Is there a linear relationship between the time and distance for an echo? What is the speed of sound implied by the time and distance relationship?

- Wood clappers
- Stopwatches
- Distance measuring equipment
- Decent weather.

*This lab may take quite a bit of time to gather data in between rain showers.*

Laboratory objective: To measure the speed of sound (mach one) by measuring the flight time for an echo.

- Measure the distance to an echoing surface that is at least 50 meters or more away.
- Bang the wood clappers in synchronization with the echo. This takes practice and a good ear.
- Time 30 claps. This is the time for 30 echoes.
- Record the time and number of claps.

Alternate procedure

- Utilize an nine member team: clapper, timer, counter, distance measurer, recorder, and four listeners.
- Measure the distance to an echoing surface that is at least 50 meters or more away.
- The clapper synchronizes the board claps with the echo. The listeners sit in front of the clapper and use hand signals to indicate whether the board claps are in synch with the echoes.
- Once synchronization is obtained, the timer starts a stop watch while calling out "Start!"
- The counter counts the number of claps
- After a duration of ten seconds the timer calls out "Stop!"
- The recorder records the number of claps and distance data.

The alternate procedure was developed in March 2008. Both systems produced remarkably similar data, neither system appears to necessarily produce better results. The alternate procedure is easier for the clapper.

The *echo flight distance* is the distance *out-and-back* to the surface off of which the echo bounces.

Location on campus | Time for 30 claps (s) | Time for one clap (echo travel time) (s) [x] | Echo flight distance (m) [y] |
---|---|---|---|

Data table for alternate procedure

Location on campus | Duration (s) | Claps | Time for one clap (echo travel time) (s) [x] | Echo flight distance (m) [y] |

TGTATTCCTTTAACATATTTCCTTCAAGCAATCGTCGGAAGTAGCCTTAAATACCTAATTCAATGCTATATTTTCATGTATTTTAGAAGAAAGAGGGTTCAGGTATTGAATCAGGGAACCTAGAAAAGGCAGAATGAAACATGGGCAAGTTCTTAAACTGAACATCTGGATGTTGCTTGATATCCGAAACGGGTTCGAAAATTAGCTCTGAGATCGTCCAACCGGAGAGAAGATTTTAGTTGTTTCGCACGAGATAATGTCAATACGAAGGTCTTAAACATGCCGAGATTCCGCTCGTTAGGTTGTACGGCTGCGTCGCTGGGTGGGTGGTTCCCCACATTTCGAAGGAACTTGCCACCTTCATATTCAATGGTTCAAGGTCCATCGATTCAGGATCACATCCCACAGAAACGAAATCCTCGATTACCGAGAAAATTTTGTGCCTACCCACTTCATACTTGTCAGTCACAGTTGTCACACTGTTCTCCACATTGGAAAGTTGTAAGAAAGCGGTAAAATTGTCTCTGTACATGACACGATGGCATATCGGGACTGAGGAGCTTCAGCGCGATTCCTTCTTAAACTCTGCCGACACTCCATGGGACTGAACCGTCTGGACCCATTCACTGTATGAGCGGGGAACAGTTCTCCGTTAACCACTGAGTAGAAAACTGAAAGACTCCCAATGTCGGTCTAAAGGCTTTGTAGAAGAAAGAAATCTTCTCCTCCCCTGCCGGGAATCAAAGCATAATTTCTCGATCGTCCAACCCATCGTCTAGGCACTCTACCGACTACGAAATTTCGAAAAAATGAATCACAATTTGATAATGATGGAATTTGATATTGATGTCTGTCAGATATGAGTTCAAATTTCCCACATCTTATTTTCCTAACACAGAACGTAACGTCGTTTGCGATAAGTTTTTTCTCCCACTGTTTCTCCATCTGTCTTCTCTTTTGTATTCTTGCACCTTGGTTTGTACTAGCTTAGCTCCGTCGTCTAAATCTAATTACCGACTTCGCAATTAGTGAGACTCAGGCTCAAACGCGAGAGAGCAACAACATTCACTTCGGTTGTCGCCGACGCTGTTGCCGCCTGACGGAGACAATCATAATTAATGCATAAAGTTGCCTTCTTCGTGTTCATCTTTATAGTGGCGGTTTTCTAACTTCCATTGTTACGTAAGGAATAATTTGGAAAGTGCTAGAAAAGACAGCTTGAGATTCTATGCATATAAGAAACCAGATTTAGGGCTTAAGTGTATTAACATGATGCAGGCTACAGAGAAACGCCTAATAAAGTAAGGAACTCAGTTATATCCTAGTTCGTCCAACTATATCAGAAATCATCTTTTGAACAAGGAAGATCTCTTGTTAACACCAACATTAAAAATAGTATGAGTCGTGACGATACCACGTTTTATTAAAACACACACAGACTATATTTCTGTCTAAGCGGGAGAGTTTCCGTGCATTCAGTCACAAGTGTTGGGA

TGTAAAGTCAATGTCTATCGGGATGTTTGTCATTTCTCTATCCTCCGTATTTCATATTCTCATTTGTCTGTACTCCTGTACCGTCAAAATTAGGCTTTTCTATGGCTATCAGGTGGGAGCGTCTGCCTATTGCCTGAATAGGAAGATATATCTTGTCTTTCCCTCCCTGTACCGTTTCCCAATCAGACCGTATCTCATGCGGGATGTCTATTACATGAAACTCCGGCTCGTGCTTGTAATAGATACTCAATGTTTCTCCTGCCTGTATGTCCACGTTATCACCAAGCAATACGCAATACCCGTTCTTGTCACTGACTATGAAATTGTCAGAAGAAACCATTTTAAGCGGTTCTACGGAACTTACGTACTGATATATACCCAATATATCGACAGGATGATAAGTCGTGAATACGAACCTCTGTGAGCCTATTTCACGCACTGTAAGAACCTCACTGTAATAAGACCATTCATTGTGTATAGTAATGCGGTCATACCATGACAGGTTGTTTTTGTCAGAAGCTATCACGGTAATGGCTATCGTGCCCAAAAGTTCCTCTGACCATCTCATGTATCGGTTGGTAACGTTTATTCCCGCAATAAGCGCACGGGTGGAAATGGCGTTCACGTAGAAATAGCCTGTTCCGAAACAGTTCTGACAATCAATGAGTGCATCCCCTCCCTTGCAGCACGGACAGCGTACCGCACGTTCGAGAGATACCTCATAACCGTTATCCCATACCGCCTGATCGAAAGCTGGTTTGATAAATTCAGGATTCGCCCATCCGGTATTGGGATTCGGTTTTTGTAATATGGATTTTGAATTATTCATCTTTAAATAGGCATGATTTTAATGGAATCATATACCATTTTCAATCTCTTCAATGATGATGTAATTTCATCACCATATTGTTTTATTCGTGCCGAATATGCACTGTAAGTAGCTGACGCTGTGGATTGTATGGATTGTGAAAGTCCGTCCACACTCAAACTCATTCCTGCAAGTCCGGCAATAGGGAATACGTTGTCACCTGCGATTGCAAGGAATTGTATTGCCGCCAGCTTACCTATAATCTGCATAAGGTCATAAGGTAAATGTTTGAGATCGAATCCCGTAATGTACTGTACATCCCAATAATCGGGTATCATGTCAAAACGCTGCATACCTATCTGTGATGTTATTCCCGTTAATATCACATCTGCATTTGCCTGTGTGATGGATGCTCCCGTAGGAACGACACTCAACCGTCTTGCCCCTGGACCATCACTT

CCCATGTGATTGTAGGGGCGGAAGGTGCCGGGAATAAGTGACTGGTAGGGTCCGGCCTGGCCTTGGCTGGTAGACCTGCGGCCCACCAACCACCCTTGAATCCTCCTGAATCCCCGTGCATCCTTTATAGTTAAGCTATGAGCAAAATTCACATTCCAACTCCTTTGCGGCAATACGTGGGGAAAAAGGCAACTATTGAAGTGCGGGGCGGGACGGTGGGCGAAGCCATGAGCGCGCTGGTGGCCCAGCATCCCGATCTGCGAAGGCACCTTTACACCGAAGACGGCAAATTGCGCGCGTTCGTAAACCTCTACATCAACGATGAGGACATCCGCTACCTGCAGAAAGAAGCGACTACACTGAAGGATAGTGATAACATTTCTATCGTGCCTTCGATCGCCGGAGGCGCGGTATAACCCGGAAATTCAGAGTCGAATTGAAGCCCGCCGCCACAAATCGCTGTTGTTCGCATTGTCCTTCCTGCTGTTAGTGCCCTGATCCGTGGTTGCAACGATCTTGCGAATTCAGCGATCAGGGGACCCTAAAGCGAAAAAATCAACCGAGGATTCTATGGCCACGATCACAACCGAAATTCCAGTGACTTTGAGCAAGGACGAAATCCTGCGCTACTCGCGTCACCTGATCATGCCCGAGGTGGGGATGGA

---|---|---|---|---|

10 | ||||

10 | ||||

10 | ||||

10 | ||||

10 | ||||

10 | ||||

10 | ||||

10 | ||||

10 | ||||

10 |

Dry bulb temperature: __________

Wet bulb temperature: __________

Make an **xy scatter graph** of the echo travel time [`x`] versus the double the distance to the echo surface (`y`). Put the time on the x-axis, and double the distance on the y-axis.

Run an analysis of the graph using the mathematical models decision diagram. Calculate the appropriate values based on your analysis. Is there a mathematical relationship? If linear, is the intercept zero? If linear, what is the slope and intercept?

The points do not have to plot exactly on a line in order for the relationship to be linear. As long as the points scatter equally left and right of the line, do not form a curved pattern, and have a general direction then a linear regression can be calculated. If the sound generally takes more time from greater distances, then there is positive relationship between time and distance, a relationship should be calculated.

The order in which the buildings are encountered during the laboratory does not correspond with the distance to the building. Do not "connect the dots" when setting up the xy scatter graph in the graph wizard. Plot with points only, after the wizard is done add a trend line (linear regression, best fit line, also called least squares line).

The graph is a time (duration) versus space (distance) graph, the slope - if determined - is the speed of the flight of an echo. The slope is the measured speed of sound.

The speed of sound varies with temperature and humidity. Use the dry bulb temperature and the humidity based on the dry and wet bulb temperatures to determine the speed of sound in air at the time of the laboratory. To make this calculation look up the speed of sound in air using the Internet (see the next paragraph) after the laboratory session is over.

WolframAlpha is a knowledge engine that can give you the theoretic speed of sound based on the dry bulb temperature and the relative humidity. Enter the phrase "sound speed ____ Celsius ___% relative humidity" into WolframAlpha and the theoretic speed of sound for that temperature and relative humidity will be calculated.

Use the value from WolframAlpha as a theoretic value and perform an error analysis on the experimental value for the speed of sound from your slope calculations. Run a percentage error analysis against the published value: (measured − theoretical)/theoretical. Do NOT forget the parentheses.

Write up a discussion of the laboratory including a discussion of the results, the theoretic predictions, whether the experimental data agrees with the theory and how good that agreement might be, and potential sources of error.